I was recently overcome by mob mentality and it wasn’t at a Trump rally. Rather, it was at Holy Family Church, the site of the most recent Mass Mob. It had been some time since I’d worshiped under the vaulted ceilings of this Romanesque-inspired edifice, but Holy Family had been part of my spiritual DNA since my earliest days in South Buffalo.
I went to the grammar school, made my First Communion there, my confirmation, competed on every sports team the school had and was part of the teams that put a bunch of hardware in the trophy cases, and had my grade school graduation in the majestic church. Both of our children entered the faith at the baptismal font and my daughter Colleen graduated from the school.
But time and circumstance have a way of taking us down long, winding paths, some of which led away from the legacy of my youth. So while I participated in the solemn sacrifice with a few friendly and familiar old faces and a lot of new yet still friendly faces, it was like coming home in a spiritual sense.
It was hard to stay focused on the altar happenings when each glance around the church brought memories through the gathering fog of old age. I hadn’t seen the church as full as it was during the Mass Mob since my grammar school days when attendance at the 9 o’clock children’s Mass on Sunday was as imperative as was school attendance.
Those Masses were marked by such martial-inspired precision that I didn’t encounter again until basic training at Fort Benning, Ga., some years later. Uniformity was the watchword. There was but one way to kneel, to hold one’s hands, to direct one’s attention. Woe to you if you took even the briefest glance to check Mary’s new hairdo or Jane’s dress. The Mercy nuns were were equipped with some divinely inspired radar that could detect even the slightest deviation of attention from the altar.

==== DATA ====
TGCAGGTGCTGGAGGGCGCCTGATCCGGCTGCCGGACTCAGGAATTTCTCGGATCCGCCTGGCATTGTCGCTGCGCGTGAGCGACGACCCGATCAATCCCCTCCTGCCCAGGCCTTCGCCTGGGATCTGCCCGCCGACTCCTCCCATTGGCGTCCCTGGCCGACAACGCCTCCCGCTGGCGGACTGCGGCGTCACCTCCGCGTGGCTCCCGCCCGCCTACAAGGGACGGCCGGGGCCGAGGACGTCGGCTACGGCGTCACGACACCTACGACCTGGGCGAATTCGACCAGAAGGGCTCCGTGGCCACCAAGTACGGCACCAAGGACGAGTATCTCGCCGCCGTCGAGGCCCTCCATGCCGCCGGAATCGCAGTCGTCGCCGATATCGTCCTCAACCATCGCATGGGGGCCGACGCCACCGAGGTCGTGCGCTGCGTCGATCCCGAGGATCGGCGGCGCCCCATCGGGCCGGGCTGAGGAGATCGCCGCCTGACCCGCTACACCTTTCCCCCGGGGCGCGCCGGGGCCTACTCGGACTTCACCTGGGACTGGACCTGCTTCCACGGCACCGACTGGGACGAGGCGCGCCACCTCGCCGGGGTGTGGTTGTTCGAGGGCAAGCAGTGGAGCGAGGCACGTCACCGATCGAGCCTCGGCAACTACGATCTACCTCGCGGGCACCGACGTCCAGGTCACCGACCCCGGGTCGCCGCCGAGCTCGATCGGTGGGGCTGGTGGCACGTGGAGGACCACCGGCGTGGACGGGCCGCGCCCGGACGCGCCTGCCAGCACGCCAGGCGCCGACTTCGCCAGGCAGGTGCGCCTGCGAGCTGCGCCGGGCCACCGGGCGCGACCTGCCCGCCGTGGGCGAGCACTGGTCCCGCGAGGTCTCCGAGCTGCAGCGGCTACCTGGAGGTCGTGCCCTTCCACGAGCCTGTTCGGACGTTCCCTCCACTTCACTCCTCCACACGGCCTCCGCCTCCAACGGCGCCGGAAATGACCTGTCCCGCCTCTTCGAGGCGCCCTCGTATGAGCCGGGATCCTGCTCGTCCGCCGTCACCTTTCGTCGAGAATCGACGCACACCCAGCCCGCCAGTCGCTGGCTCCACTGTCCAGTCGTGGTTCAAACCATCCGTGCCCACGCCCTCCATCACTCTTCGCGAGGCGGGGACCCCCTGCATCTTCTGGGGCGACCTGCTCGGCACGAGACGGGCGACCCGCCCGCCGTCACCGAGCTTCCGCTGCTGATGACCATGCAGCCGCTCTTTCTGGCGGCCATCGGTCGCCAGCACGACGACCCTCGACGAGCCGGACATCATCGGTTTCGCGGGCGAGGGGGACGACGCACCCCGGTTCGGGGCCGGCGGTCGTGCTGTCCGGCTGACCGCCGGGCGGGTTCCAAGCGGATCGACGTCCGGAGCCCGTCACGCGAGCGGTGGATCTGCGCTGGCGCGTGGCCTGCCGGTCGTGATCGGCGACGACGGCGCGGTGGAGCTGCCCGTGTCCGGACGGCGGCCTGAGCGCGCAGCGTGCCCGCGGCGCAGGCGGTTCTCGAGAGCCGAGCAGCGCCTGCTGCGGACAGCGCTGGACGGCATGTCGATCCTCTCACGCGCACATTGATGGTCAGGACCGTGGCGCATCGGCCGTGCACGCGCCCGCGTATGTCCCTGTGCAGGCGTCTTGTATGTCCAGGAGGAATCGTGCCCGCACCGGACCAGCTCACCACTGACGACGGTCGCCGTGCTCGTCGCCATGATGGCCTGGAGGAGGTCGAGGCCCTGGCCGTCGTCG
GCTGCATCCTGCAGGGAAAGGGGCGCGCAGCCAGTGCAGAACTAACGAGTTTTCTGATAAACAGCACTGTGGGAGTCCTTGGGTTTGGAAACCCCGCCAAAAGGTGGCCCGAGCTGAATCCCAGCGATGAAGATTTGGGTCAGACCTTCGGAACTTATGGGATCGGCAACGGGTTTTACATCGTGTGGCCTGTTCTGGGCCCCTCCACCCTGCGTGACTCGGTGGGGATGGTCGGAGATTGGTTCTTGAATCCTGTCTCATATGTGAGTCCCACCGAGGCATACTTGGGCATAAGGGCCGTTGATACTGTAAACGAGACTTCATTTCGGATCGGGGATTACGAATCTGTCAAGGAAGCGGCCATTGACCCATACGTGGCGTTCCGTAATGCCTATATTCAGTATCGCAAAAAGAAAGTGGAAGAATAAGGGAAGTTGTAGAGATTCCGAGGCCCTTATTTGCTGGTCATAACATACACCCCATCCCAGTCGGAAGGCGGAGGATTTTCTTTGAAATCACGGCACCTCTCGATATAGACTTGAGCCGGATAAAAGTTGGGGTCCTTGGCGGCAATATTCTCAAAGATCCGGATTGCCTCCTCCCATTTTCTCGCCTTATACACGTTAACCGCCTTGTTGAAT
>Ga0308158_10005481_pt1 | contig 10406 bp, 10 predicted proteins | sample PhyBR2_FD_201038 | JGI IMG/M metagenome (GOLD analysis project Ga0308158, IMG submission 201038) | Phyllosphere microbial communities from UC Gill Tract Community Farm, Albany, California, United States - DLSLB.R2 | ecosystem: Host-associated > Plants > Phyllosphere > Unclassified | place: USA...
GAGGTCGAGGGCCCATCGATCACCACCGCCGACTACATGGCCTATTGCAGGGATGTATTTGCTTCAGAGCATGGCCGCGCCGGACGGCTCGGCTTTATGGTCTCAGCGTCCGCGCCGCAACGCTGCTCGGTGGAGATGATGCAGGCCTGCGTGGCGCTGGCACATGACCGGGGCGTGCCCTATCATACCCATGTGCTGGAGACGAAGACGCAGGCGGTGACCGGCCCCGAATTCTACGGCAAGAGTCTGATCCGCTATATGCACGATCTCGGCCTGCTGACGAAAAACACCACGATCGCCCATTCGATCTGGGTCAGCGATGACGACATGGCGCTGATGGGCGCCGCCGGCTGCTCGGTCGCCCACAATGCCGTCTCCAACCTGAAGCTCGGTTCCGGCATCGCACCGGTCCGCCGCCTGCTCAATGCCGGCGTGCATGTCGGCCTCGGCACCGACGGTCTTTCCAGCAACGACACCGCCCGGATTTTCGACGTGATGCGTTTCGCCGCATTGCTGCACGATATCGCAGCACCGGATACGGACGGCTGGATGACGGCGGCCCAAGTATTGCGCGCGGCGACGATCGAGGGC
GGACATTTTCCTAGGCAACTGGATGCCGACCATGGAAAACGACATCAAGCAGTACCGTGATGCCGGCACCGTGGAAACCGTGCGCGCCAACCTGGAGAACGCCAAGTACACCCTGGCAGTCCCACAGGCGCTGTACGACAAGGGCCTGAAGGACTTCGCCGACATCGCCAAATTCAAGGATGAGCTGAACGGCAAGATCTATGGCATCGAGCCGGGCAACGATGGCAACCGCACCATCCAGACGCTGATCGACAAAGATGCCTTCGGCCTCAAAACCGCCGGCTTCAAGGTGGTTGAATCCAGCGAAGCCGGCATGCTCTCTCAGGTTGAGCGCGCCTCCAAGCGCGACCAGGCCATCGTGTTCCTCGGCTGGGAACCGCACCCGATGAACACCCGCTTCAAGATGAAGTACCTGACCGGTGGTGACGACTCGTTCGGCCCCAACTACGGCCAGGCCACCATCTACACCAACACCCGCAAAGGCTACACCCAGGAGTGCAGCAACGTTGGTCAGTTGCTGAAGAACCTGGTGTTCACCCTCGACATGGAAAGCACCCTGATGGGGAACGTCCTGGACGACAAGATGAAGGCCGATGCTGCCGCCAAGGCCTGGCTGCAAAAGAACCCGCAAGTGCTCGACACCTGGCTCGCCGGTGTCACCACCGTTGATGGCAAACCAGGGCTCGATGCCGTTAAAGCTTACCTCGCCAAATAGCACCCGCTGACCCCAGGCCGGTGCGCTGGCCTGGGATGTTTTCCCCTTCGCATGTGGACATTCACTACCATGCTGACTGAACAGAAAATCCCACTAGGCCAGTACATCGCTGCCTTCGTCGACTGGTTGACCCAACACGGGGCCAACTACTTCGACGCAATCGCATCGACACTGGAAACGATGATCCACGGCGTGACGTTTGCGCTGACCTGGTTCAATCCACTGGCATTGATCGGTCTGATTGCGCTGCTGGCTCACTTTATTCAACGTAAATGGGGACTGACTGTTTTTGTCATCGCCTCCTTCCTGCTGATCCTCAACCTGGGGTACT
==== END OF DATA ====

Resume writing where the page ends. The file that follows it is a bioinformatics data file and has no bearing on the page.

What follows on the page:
While the church looked fresh and clean with new paint, some things were still old school; like the little buttons on the back of the pews that once held the ubiquitous hats that gentlemen wore before I was born. The penalty for tinkering with the buttons and causing an extraneous noise during Mass was too frightening contemplate. To this day, I couldn’t touch the hat buttons.
And while the church was full of new, visiting faces, I could almost sense the spirits of those nuns swirling in the incense-filled air of the building. They were so much a part of our lives back then and laid a groundwork for some of what would present itself to us in later life.
Those of us who lived and learned from those nuns will often recall them as harridans who imposed a harsh discipline on us. In reality, they were great teachers who demanded nothing but our best.
So when the dismissal came from the altar, I half expected to hear the nun slap her missal against her hand as our signal to stand as one body. A second thunderous slap told us to genuflect and the third slap was our cue to stand. The final act of our Mass in those days was a plea to the “Savior of the World, Save Russia.”
I loved how a little imagination, a lot of marble and stone and a passel of memories could invigorate my mob-induced experience.